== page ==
The appropriate selection of reference genes for the normalization of non-biological variance in reverse transcription real-time quantitative PCR (RT-qPCR) is essential for the accurate interpretation of the collected data. The use of multiple validated reference genes has been shown to substantially increase the robustness of the normalization. It is therefore considered good practice to validate putative genes under specific conditions, determine the optimal number of genes to be employed, and report the method or methods used.
Under this premise, we assessed the current state of reference gene based normalization in RT-qPCR bivalve ecotoxicology studies (post 2011), employing a systematic quantitative literature review. A total of 52 papers met our criteria and were analysed for genes used, the use of multiple reference genes, as well as the validation method employed. We further critically discuss methods for reference gene validation based on a case study using copper exposed primary hemocytes from the marine bivalve Ruditapes philippinarum; including the established algorithms geNorm, NormFinder and BestKeeper, as well as the popular online tool RefFinder.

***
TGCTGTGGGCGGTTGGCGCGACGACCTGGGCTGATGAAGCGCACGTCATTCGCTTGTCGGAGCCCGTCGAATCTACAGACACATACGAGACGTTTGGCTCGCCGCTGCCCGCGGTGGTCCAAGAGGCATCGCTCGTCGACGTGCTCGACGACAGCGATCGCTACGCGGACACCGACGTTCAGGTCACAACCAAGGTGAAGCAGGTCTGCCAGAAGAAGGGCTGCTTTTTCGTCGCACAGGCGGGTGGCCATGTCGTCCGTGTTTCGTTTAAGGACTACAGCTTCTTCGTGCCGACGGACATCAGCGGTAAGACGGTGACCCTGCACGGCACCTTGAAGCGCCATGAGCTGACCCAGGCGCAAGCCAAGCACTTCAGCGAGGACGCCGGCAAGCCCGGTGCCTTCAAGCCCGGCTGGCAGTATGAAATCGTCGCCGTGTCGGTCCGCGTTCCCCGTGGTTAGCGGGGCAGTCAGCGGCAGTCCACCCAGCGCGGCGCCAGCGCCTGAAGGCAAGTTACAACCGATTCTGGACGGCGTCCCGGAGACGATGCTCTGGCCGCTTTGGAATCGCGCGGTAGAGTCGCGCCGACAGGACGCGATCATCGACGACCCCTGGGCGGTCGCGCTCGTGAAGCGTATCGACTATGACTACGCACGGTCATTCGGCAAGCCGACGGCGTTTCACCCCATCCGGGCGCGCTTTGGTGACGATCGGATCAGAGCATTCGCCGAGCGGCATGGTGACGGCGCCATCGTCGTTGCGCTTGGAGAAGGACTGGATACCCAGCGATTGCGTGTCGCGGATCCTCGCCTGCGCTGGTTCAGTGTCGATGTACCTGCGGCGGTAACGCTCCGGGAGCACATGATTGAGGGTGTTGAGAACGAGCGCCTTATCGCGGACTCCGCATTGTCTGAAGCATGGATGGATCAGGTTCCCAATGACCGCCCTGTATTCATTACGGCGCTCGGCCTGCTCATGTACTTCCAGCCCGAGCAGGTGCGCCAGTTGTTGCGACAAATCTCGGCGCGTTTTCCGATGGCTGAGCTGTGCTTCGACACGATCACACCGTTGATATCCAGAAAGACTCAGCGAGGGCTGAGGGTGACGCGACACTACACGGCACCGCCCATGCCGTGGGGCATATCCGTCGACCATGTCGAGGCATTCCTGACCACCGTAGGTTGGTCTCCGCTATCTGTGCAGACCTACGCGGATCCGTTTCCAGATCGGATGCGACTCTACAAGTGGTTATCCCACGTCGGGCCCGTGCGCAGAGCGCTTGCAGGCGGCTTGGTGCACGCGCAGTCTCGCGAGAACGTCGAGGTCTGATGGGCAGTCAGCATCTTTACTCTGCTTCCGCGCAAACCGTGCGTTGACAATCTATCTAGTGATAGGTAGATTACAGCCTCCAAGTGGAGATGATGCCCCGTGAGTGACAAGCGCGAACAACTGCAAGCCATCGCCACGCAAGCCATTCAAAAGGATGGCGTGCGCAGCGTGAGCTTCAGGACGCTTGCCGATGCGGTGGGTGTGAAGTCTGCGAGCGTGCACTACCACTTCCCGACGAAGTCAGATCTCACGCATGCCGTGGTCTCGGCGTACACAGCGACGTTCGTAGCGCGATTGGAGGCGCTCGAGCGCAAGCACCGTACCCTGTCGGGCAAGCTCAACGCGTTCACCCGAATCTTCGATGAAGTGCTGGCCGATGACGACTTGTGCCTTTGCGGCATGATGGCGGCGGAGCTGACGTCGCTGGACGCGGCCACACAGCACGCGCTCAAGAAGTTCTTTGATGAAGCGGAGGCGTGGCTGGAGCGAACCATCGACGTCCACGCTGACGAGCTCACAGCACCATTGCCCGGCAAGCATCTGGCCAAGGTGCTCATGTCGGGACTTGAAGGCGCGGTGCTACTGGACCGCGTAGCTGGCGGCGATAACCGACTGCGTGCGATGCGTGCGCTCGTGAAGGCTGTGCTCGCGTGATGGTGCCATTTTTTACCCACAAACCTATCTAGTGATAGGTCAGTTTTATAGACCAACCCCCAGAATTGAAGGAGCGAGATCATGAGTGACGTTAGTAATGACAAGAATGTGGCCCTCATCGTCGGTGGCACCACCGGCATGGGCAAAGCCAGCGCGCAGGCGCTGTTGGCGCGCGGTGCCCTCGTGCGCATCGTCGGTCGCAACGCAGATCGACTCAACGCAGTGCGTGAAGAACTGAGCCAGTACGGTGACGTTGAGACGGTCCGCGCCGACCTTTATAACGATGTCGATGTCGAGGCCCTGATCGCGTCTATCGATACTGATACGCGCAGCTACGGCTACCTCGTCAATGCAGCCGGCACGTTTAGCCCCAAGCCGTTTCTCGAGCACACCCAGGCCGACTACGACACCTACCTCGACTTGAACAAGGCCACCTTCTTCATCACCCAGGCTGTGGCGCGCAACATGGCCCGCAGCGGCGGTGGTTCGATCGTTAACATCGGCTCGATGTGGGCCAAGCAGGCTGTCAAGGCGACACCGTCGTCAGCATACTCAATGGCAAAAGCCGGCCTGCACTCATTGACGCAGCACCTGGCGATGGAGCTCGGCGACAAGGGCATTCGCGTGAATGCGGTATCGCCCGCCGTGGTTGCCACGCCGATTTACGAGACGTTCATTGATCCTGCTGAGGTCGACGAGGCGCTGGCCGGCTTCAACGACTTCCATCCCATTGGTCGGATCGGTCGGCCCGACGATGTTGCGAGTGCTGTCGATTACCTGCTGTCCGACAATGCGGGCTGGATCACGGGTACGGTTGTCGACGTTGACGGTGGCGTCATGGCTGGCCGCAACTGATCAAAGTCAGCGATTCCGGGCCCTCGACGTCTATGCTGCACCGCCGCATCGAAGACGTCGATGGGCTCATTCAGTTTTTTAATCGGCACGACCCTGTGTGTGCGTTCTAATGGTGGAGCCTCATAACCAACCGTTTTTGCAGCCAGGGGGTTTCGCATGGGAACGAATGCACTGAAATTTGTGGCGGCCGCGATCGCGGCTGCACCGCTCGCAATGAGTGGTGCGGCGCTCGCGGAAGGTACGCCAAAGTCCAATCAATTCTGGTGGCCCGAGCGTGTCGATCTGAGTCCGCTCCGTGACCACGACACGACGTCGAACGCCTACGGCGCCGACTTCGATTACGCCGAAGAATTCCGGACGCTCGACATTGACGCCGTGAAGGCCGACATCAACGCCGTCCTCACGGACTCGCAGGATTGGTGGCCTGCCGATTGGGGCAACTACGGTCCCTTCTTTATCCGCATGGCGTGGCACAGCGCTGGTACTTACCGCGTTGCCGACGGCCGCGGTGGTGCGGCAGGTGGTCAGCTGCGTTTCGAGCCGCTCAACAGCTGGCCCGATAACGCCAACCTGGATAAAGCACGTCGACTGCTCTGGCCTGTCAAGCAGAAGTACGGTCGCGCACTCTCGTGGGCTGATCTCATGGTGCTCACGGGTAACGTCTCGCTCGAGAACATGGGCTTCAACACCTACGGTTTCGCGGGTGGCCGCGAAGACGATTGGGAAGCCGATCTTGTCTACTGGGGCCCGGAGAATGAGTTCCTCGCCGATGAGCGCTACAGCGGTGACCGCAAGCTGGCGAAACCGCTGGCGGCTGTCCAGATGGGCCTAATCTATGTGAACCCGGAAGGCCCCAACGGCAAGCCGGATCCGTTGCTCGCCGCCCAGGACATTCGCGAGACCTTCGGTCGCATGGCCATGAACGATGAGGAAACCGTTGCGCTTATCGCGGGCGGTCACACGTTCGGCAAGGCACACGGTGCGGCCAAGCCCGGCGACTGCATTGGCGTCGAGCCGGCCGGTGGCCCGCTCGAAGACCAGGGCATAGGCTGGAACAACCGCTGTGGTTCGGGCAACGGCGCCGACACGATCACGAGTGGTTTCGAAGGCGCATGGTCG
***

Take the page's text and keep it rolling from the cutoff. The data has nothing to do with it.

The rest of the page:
We identified that RT-qPCR normalization is largely performed using single reference genes, while less than 40% of the studies attempted to experimentally validate the expression stability of the genes used. 18s rRNA and β-Actin were the most popular genes, yet their un-validated use did introduce artefactual variance that altered the interpretation of the resulting data. Our findings further suggest that combining the results from multiple individual algorithms and calculating the overall best-ranked gene, as computed by the RefFinder tool, does not by default lead to the identification of the most suitable reference genes.
Moritz Volland, Julián Blasco, Miriam Hampel, Aquatic Toxicology, Volume 185, April 2017, Pages 86–94